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Newcomer actor Cedric Joe has landed the coveted role of Emmett Till in the limited series Women of the Movement, produced by Jay Z and Will Smith.

The six-episode series, set to premiere in 2021, will revolve around Till's mother, Mamie Till-Mobley, who devoted her life to seeking justice for her teenage son following his murder in the mid-1950s.

The 14-year-old Chicago native was killed by members of the KKK while vacationing with his family in Mississippi.

His brutal death prompted Mamie to launch the Civil Rights Movement as we know it today.

Joe, who will also appear in the upcoming Space Jam revamp, A New Legacy, won the role of Till following a nationwide search to find a young African-American actor who could embody the tragic character.

Adrienne Warren will play Till's mother and Niecy Nash co-stars as Alma, the boy's grandmother.

Women of the Movement is inspired by Devery S. Anderson's book Emmett Till: The Murder That Shocked the World and Propelled the Civil Rights Movement.

Empire just broke another record: according to The NY Post, Fox TV's soap opera musical has already jumped the shark just 4 episodes into it's 2nd season.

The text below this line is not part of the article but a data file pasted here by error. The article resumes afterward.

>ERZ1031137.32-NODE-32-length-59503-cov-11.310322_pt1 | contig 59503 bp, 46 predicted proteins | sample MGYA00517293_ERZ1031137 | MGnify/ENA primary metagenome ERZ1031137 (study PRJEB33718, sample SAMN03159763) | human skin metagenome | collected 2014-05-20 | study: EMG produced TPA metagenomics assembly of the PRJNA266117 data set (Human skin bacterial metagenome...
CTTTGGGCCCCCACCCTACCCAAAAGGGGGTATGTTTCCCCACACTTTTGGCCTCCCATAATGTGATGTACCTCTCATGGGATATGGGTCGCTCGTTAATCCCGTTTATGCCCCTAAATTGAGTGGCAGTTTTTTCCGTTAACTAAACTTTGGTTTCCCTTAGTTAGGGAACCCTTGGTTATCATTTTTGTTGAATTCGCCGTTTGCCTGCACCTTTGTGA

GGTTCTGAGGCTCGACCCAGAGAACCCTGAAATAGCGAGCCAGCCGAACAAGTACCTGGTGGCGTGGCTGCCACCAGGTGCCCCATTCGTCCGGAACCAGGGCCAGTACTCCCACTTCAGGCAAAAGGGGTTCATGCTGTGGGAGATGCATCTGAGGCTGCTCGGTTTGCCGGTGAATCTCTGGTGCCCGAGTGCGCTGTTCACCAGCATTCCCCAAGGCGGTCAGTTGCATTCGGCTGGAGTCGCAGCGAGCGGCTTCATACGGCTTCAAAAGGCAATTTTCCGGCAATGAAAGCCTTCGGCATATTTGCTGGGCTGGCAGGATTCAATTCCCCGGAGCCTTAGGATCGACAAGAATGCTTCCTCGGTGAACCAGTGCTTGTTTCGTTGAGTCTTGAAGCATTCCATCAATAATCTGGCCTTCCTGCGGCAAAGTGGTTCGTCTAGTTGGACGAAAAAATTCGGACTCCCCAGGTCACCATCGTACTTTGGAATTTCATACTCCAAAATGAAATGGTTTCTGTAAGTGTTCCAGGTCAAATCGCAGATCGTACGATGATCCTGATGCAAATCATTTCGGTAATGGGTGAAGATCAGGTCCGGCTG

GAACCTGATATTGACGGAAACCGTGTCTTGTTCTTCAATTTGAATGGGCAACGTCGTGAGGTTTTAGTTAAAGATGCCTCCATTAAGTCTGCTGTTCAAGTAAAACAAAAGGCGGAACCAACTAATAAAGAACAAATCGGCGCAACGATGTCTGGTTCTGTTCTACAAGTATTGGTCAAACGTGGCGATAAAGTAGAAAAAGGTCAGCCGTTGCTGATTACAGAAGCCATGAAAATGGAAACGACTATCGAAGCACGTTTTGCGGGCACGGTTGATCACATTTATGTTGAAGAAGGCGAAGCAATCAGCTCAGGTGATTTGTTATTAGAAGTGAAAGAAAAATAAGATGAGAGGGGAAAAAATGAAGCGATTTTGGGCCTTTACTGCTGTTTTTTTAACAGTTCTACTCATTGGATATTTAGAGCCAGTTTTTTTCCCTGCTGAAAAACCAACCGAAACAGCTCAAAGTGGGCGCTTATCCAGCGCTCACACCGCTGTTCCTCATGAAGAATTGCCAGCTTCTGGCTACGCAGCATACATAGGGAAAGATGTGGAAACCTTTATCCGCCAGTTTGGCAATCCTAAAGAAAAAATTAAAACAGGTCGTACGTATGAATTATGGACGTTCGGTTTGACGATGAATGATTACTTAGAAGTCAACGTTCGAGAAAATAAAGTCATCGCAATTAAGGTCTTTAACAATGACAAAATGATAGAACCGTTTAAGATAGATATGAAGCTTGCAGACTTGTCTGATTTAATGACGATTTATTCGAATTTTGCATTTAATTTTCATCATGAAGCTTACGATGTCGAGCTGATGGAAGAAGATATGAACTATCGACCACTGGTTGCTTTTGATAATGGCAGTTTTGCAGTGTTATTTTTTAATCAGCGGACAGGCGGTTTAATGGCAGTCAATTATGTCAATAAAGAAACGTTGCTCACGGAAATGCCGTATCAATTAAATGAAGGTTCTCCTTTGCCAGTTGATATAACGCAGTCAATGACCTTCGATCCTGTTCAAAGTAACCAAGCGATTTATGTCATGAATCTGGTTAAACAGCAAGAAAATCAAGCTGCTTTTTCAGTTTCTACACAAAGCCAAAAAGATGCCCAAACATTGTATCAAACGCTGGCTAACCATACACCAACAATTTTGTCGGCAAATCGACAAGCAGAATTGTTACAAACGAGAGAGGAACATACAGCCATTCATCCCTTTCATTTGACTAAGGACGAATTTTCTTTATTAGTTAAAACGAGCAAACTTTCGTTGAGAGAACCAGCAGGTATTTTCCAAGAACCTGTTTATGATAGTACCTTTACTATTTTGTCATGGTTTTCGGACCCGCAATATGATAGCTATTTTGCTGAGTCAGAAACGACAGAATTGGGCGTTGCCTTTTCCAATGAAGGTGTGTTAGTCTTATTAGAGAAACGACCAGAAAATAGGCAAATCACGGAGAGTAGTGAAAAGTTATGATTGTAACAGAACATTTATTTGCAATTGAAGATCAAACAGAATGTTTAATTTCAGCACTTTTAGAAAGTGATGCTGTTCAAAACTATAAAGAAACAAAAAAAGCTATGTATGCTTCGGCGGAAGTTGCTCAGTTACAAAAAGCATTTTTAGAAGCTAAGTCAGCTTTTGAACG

With no plot to speak of and seemingly endless, eye-rolling musical performances by Jussie "the goat" Smollet, viewers are tuning out in droves.

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Yesterday I told you that "Law & Order SVU" plans to tackle the controversial Trayvon Martin and Paula Deen cases in the same episode. Entertainment Weekly reports that well-known actress Cybil Shepherd plays the celebrity chef who shoots and kills the Trayvon Martin character, played by Smash’s Leslie Odom, Jr.

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Catfish The TV Show Season 2

MTV premiered a sneak preview of season 2 of their hit TV series "Catfish: the TV show" yesterday.

The show features gullible lovestruck people who "fall in Love" with fake online personalities. Season 2 features a woman who has never met her fiancé in person. And a couple who have dated online for 8 years without ever meeting face-to-face.

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CBS Cancels Judge Joe Brown

CBS has canned Judge Joe Brown, the longest-running courtroom TV series featuring a black judge.

The popular series helmed by outspoken real-life judge Joe Brown was cancelled after salary negotiations broke down, according to The Hollywood Reporter.

“We would like to thank Joe for 15 great years, as well as executive producer John Terenzio and the entire staff for all their hard work and dedication to the show," CBS Television Distribution said in a statement on Tuesday.

Brown reportedly earned $20 million a year, but CTD wanted to cut his salary due to declining ratings of the show.

'Judge Joe Brown' was down 17 percent in the February sweeps, THR reports.

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